‘In Dreams Begin Responsibilities’ by Delmore Schwartz

Young Adulthood…

I woke up into the bleak winter morning of my 21st birthday…

Delmore Schwartz’s most famous short story (apparently written over a single weekend by the similarly aged Schwartz) is the retelling of a dream the unnamed narrator has on the eve of his twenty-first birthday. In this dream the narrator is seated in a cinema audience, watching an old black and white film of the courtship of his own young, not-yet-married parents. He sees his father arriving at his mother’s family home to take her out on a date, and watches his grandfather (his mother’s father) disapprovingly observe his would-be-son-in-law. The narrator muses that his grandfather is perhaps worried that “my father would not make a good husband for his oldest daughter,” and just at that moment the film breaks down.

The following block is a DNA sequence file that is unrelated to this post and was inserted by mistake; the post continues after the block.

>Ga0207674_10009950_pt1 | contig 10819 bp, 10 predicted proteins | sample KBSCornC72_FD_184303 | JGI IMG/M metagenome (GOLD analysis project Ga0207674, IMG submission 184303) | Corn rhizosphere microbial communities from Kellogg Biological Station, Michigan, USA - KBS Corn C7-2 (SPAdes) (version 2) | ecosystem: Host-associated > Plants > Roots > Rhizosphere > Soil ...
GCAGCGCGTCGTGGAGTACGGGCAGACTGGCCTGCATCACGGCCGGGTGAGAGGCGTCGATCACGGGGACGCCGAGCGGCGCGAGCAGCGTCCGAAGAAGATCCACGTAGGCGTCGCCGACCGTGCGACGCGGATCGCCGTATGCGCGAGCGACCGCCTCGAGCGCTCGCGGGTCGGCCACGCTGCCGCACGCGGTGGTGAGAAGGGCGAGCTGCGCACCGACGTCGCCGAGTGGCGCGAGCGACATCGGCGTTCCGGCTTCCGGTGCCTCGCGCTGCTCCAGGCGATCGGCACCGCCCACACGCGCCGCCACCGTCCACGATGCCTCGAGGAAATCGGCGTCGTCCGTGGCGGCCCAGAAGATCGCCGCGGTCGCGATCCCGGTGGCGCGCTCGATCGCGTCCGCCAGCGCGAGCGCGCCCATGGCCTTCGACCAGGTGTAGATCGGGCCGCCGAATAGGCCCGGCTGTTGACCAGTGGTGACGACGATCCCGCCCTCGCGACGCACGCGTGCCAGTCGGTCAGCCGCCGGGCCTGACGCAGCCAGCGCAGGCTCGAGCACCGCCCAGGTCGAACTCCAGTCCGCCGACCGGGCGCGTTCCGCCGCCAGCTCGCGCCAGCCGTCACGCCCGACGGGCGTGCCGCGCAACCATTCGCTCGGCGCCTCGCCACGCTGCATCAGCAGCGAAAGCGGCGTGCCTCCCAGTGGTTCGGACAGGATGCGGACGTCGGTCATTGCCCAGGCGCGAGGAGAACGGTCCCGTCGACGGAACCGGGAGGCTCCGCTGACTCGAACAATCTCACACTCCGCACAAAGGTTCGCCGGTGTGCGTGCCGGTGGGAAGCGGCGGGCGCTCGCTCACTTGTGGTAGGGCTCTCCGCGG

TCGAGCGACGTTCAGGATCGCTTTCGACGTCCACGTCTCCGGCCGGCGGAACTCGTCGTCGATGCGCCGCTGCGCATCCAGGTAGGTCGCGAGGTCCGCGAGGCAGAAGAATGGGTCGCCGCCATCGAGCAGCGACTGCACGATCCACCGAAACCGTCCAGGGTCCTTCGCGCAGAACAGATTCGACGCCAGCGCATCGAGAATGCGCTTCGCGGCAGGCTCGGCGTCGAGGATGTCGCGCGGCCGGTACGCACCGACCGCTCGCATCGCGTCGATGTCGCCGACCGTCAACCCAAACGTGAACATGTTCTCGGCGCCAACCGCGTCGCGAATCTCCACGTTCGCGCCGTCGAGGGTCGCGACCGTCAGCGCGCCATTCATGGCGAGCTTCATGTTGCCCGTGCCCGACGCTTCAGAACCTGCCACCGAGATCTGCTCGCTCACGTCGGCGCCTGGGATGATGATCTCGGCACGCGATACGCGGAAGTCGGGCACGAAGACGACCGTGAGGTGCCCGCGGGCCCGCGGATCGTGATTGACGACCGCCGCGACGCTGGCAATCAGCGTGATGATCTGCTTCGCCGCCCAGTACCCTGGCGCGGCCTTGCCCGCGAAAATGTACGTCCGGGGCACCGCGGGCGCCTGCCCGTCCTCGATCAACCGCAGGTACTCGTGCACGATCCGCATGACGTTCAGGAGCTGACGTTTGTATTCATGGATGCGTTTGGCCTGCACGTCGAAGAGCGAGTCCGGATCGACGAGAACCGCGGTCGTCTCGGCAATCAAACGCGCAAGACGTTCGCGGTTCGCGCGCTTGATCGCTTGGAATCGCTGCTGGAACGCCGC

It quickly resumes, and the couple depart for their date at Coney Island. And yet the sense lingers that the grandfather, through an unguarded comment or question, could have put a stop to everything right there; but, by holding his peace, has allowed the union to continue, and all that follows. Meanwhile, the twenty-one-year-old result of this union continues to watch his parents on their date, all the time horribly aware of their flaws and insecurities. At one point he even stands up to shout at the screen: “Don’t do it. It’s not too late to change your minds, both of you. Nothing good will come of it, only remorse, hatred, scandal, and two children whose characters are monstrous.”

It’s Larkin’s ‘This Be The Verse’ meets the Back to the Future – shot through with a healthy does of Jewish intelligentsia circa 1930s New York.

First published in the first issue of Partisan Review, 1937. Collected in In Dreams Begin Responsibilities, 1938 and in In Dreams Begin Responsibilities and Other Stories 1978

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